INTRODUCTION: There is presently concern that patients treated for depression with venlafaxine have a higher suicide rate than those treated with other antidepressants, based on results from observational studies. The aim of this study was to determine whether higher suicide risk, defined as previous suicide attempt or suicidal ideation, influenced the choice of antidepressant prescribed in an outpatient mental health unit, the Bedford East Community Mental Health Team. SUBJECTS AND METHOD: A database held by a the Community Mental Health Team was used to identify patients with Depression who have been treated with Venlafaxine, Citalopram, and patients diagnosed with bipolar II affective disorder. The data was analysed in terms of presence of suicide risk, gender, and whether bipolar II patients on venlafaxine were treated with mood stabilisers. RESULTS: The results showed that a risk of suicide did not prevent the prescription of venlafaxine, that less venlafaxine was prescribed to male patients than females, and that bipolar II patients were indeed treated with mood stabilisers. DISCUSSION: It appears that in this Community Mental Health Team, the possibility of suicide risk with venlafaxine therapy is considered and appropriately managed. CONCLUSION: Early diagnosis and appropriate treatment of bipolar disorder is likely to be the most effective step that we can take to reduce the risk of suicide in patients with bipolar disorder .Appropriate care regarding the judicious use of Venlafaxine as a first line treatment in Unipolar Depression is secondary to this.
Early warning score adjusted for age to predict the composite outcome of mortality, cardiac arrest or unplanned intensive care unit admission using observational vital-sign data: a multicentre development and validation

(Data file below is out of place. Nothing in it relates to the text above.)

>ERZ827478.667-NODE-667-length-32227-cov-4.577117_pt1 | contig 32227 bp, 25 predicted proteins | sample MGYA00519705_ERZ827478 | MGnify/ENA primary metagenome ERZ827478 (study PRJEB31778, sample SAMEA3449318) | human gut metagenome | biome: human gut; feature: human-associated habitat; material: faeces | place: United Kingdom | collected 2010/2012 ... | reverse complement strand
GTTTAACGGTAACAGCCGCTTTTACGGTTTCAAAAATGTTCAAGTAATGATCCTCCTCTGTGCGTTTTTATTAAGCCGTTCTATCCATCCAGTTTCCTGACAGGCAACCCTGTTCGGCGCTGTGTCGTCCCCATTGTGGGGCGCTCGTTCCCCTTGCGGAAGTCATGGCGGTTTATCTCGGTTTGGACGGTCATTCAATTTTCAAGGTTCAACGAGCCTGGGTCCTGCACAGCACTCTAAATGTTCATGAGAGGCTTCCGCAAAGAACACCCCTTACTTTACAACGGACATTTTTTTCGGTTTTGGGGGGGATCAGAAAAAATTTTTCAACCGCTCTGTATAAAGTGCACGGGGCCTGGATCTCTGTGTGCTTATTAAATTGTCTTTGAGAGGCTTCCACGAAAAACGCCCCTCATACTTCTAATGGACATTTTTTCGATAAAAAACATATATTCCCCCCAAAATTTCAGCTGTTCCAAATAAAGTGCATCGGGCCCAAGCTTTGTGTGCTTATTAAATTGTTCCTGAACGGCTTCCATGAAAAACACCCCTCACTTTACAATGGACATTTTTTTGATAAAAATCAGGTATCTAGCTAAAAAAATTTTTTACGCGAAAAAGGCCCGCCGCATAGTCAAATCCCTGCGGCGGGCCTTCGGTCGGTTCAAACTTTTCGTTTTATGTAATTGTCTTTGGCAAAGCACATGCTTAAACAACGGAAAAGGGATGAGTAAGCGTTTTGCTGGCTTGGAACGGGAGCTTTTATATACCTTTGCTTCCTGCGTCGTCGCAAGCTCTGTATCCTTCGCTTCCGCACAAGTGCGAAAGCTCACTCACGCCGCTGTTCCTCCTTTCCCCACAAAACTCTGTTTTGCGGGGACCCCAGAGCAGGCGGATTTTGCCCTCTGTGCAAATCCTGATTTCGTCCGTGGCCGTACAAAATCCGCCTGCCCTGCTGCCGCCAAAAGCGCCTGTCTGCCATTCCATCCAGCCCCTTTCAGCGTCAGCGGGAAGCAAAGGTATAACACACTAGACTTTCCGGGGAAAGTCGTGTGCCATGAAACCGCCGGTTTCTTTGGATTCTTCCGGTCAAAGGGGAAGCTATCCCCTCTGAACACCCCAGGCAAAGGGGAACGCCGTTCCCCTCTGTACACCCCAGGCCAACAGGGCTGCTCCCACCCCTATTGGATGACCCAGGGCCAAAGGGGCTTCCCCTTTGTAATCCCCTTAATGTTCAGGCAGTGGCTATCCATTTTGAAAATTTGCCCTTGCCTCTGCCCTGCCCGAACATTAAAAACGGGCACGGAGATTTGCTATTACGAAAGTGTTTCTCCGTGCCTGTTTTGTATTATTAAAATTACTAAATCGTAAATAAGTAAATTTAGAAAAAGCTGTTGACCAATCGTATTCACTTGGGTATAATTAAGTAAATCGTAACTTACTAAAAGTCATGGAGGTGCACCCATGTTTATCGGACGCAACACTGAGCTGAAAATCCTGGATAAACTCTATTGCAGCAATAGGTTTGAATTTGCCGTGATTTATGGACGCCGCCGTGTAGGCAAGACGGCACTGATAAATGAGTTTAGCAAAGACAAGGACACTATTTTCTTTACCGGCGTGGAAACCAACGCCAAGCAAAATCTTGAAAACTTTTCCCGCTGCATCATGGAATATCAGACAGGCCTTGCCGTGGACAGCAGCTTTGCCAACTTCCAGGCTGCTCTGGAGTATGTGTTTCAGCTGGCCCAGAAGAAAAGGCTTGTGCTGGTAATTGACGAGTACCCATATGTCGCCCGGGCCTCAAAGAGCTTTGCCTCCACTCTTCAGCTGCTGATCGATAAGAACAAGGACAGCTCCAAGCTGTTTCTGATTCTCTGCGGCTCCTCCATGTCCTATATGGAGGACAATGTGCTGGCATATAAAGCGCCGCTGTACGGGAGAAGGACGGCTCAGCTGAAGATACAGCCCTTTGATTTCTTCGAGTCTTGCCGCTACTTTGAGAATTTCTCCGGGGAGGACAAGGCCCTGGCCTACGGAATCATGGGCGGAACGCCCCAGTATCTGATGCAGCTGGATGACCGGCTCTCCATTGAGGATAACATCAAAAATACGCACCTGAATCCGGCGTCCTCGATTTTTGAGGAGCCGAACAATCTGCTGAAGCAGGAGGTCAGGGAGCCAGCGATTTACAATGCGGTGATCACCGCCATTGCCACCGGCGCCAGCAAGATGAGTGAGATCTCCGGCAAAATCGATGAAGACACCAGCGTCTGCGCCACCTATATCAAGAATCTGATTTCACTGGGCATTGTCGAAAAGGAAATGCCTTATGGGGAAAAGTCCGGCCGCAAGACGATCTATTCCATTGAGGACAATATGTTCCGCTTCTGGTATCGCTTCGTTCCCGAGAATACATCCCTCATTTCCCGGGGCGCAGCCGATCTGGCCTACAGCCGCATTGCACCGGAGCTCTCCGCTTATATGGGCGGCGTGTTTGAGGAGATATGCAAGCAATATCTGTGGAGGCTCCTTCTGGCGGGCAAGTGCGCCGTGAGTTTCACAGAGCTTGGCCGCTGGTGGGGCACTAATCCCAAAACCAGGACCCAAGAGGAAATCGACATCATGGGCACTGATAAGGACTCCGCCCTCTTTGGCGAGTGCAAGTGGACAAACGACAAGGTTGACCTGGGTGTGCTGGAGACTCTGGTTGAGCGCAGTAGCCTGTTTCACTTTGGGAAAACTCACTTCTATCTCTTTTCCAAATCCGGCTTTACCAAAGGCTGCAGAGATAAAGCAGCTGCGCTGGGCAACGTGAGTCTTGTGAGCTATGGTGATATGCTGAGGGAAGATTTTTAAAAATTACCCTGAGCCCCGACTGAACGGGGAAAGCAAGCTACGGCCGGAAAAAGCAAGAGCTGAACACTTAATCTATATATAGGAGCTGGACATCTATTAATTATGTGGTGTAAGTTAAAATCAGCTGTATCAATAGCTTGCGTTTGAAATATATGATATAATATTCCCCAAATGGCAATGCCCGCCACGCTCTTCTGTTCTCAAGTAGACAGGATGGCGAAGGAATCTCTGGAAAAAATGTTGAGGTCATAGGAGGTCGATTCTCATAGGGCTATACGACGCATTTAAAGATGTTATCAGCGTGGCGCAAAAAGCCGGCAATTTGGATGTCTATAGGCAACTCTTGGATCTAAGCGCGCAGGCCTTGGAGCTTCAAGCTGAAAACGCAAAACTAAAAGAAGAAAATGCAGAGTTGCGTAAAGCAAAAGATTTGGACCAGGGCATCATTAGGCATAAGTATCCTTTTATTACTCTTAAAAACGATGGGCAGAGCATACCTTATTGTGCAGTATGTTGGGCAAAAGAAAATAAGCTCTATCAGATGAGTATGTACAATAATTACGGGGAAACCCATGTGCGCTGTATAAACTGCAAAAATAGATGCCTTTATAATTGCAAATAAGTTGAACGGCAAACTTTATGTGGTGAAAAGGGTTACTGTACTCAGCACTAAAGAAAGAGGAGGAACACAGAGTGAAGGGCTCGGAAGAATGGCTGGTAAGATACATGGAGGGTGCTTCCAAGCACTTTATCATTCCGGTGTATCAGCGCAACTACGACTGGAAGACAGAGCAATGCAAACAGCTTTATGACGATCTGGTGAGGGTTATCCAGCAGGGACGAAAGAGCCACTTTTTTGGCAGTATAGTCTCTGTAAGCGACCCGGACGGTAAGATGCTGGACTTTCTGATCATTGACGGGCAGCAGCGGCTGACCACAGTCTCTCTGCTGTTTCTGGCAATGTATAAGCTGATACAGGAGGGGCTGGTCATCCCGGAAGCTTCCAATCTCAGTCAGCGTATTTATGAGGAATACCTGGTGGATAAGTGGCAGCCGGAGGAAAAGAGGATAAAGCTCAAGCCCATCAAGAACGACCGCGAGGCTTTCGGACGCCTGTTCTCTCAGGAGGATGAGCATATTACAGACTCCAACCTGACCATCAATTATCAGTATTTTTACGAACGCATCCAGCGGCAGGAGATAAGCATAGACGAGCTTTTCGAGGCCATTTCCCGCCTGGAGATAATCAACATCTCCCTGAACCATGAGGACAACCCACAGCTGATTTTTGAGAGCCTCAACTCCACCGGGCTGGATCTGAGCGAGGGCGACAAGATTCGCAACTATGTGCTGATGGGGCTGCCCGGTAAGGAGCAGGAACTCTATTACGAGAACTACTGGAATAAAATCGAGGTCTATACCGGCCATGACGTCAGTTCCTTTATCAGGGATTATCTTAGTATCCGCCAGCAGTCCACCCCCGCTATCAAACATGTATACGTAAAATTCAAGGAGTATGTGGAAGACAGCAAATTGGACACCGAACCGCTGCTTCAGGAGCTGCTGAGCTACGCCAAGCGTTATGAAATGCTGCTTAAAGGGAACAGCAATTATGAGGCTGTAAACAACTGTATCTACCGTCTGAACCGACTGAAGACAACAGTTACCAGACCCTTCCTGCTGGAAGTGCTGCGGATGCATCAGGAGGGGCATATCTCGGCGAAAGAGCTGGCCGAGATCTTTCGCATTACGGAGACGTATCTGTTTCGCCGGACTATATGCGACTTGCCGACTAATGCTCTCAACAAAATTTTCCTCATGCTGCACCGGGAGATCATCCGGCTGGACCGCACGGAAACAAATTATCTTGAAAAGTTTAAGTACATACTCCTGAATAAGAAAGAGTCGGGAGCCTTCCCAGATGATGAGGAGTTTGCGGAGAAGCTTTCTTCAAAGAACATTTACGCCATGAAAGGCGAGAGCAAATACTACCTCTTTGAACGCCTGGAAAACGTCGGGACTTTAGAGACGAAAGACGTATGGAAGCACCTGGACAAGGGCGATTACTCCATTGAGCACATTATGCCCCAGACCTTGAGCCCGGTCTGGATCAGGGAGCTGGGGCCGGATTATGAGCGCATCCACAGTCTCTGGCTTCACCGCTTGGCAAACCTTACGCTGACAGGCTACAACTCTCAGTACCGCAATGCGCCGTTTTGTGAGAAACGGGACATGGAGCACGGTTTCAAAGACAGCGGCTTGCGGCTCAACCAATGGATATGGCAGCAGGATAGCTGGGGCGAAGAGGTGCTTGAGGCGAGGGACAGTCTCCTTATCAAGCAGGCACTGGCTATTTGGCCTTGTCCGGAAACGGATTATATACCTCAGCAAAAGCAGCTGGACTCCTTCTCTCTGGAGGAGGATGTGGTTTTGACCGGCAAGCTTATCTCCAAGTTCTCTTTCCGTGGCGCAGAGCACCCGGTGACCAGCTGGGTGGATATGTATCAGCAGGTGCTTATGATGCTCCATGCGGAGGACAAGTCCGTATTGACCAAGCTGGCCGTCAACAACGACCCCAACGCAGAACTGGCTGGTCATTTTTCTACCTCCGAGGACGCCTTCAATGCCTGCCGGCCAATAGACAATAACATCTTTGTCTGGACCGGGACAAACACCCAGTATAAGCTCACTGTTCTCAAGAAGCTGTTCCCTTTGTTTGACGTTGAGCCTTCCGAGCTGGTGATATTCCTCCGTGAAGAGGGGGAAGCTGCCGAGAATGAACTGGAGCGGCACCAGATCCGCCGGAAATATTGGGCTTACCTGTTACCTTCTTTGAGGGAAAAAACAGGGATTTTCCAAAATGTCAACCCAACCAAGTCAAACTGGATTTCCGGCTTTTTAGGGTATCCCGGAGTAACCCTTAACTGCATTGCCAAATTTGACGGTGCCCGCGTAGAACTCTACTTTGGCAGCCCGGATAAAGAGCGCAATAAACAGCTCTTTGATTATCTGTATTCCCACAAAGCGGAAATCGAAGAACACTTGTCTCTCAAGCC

<jats:sec><jats:title>Objectives</jats:title><jats:p>Early warning scores (EWS) alerting for in-hospital deterioration are commonly developed using routinely collected vital-sign data from the whole in-hospital population. As these in-hospital populations are dominated by those over the age of 45 years, resultant scores may perform less well in younger age groups. We developed and validated an age-specific early warning score (ASEWS) derived from statistical distributions of vital signs.</jats:p></jats:sec><jats:sec><jats:title>Design</jats:title><jats:p>Observational cohort study.</jats:p></jats:sec><jats:sec><jats:title>Setting</jats:title><jats:p>Oxford University Hospitals (OUH) July 2013 to March 2018 and Portsmouth Hospitals (PH) NHS Trust January 2010 to March 2017 within the Hospital Alerting Via Electronic Noticeboard database.</jats:p></jats:sec><jats:sec><jats:title>Participants</jats:title><jats:p>Hospitalised patients with electronically documented vital-sign observations</jats:p></jats:sec><jats:sec><jats:title>Outcome</jats:title><jats:p>Composite outcome of unplanned intensive care unit admission, mortality and cardiac arrest.</jats:p></jats:sec><jats:sec><jats:title>Methods and results</jats:title><jats:p>Statistical distributions of vital signs were used to develop an ASEWS to predict the composite outcome within 24 hours. The OUH development set consisted of 2 538 099 vital-sign observation sets from 142 806 admissions (mean age (SD): 59.8 (20.3)). We compared the performance of ASEWS to the National Early Warning Score (NEWS) and our previous EWS (MCEWS) on an OUH validation set consisting of 581 571 observation sets from 25 407 emergency admissions (mean age (SD): 63.0 (21.4)) and a PH validation set consisting of 5 865 997 observation sets from 233 632 emergency admissions (mean age (SD): 64.3 (21.1)). ASEWS performed better in the 16–45 years age group in the OUH validation set (AUROC 0.820 (95% CI 0.815 to 0.824)) and PH validation set (AUROC 0.840 (95% CI 0.839 to 0.841)) than NEWS (AUROC 0.763 (95% CI 0.758 to 0.768) and AUROC 0.836 (95% CI 0.835 to 0.838) respectively) and MCEWS (AUROC 0.808 (95% CI 0.803 to 0.812) and AUROC 0.833 (95% CI 0.831 to 0.834) respectively). Differences in performance were not consistent in the elder age group.</jats:p></jats:sec><jats:sec><jats:title>Conclusions</jats:title><jats:p>Accounting for age-related vital sign changes can more accurately detect deterioration in younger patients.</jats:p></jats:sec>